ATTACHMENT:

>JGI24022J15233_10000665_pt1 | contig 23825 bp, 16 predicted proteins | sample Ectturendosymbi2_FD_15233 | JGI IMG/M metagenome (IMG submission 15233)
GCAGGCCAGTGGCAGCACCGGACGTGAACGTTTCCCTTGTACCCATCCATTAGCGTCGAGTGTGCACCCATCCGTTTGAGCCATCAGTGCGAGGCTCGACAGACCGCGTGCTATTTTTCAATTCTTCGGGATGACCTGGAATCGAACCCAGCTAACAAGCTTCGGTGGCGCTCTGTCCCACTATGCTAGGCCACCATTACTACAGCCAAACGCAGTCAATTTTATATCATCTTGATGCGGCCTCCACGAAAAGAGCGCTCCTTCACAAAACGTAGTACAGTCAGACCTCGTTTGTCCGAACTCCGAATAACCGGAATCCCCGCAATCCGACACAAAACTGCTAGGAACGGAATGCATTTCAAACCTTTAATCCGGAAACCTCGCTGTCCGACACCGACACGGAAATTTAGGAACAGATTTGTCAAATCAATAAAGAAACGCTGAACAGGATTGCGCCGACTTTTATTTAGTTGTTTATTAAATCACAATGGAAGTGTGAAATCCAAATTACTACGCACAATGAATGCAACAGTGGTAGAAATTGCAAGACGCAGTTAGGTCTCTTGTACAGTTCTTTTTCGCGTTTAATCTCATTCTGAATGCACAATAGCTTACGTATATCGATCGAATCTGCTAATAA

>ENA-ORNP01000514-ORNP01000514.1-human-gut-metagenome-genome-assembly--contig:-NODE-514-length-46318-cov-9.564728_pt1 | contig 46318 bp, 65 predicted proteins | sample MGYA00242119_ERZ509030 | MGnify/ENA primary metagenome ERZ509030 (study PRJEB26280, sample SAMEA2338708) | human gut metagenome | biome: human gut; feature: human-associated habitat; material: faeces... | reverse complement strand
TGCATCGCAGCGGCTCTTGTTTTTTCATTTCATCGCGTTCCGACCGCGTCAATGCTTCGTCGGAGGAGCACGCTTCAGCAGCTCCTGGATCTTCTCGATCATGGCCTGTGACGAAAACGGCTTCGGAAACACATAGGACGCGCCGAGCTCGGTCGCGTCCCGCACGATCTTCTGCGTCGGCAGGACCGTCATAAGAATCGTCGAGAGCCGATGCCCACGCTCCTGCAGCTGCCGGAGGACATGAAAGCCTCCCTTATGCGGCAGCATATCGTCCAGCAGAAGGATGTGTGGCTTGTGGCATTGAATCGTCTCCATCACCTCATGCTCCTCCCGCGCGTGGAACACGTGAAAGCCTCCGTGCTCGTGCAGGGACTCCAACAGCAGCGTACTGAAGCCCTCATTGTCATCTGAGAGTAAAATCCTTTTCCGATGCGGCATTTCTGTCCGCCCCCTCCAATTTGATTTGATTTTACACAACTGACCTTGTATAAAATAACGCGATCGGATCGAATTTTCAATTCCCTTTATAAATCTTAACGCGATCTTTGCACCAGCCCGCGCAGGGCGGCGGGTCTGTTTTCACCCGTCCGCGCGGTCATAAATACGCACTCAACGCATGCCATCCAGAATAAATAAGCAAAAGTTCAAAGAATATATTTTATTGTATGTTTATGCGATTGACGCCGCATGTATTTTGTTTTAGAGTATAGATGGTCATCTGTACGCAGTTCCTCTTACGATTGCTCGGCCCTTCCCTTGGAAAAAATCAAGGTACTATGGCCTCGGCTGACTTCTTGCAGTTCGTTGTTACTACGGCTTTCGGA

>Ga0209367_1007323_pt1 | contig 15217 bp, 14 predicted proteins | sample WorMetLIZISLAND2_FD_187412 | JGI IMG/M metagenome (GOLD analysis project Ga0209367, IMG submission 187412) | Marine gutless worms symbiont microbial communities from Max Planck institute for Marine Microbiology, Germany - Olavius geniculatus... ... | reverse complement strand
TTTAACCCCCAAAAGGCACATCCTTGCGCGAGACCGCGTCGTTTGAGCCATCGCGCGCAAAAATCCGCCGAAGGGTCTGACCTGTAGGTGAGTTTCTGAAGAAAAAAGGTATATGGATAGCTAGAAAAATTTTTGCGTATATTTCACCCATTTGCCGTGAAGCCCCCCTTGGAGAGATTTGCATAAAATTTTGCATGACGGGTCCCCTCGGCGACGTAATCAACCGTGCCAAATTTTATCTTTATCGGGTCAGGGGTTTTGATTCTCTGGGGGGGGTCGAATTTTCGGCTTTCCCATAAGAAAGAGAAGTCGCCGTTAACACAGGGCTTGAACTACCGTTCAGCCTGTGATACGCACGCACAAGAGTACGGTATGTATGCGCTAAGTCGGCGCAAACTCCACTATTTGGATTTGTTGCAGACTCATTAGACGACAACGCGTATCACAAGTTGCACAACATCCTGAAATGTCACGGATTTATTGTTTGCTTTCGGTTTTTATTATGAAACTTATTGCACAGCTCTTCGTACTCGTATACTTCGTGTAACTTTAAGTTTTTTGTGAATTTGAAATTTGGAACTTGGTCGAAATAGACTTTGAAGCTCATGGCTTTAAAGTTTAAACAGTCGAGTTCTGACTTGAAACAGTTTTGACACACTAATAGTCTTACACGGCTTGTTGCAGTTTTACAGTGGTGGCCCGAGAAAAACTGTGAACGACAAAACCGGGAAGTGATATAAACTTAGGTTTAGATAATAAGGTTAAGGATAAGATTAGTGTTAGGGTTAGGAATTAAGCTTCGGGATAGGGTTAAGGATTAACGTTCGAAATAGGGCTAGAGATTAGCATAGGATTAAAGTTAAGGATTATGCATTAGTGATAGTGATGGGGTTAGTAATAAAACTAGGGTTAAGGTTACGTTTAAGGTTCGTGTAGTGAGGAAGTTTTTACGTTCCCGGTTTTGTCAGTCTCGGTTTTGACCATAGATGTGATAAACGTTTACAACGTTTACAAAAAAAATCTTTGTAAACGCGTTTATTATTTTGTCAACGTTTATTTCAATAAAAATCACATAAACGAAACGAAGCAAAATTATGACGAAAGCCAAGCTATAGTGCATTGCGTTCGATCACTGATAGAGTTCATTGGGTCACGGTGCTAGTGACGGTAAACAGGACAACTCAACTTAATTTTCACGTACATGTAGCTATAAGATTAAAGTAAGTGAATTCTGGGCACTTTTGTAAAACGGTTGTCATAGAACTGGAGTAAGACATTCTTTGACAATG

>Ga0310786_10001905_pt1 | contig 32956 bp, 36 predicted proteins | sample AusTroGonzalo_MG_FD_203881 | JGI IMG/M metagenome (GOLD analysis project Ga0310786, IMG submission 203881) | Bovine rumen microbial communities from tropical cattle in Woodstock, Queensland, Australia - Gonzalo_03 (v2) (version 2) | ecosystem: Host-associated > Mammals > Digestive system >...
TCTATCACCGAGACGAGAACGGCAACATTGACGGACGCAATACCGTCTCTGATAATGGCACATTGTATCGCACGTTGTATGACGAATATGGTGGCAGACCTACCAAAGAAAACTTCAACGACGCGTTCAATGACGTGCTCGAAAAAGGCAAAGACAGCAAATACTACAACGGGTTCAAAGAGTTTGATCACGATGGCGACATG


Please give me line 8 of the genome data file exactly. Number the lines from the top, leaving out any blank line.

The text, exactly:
TCTATCACCGAGACGAGAACGGCAACATTGACGGACGCAATACCGTCTCTGATAATGGCACATTGTATCGCACGTTGTATGACGAATATGGTGGCAGACCTACCAAAGAAAACTTCAACGACGCGTTCAATGACGTGCTCGAAAAAGGCAAAGACAGCAAATACTACAACGGGTTCAAAGAGTTTGATCACGATGGCGACATG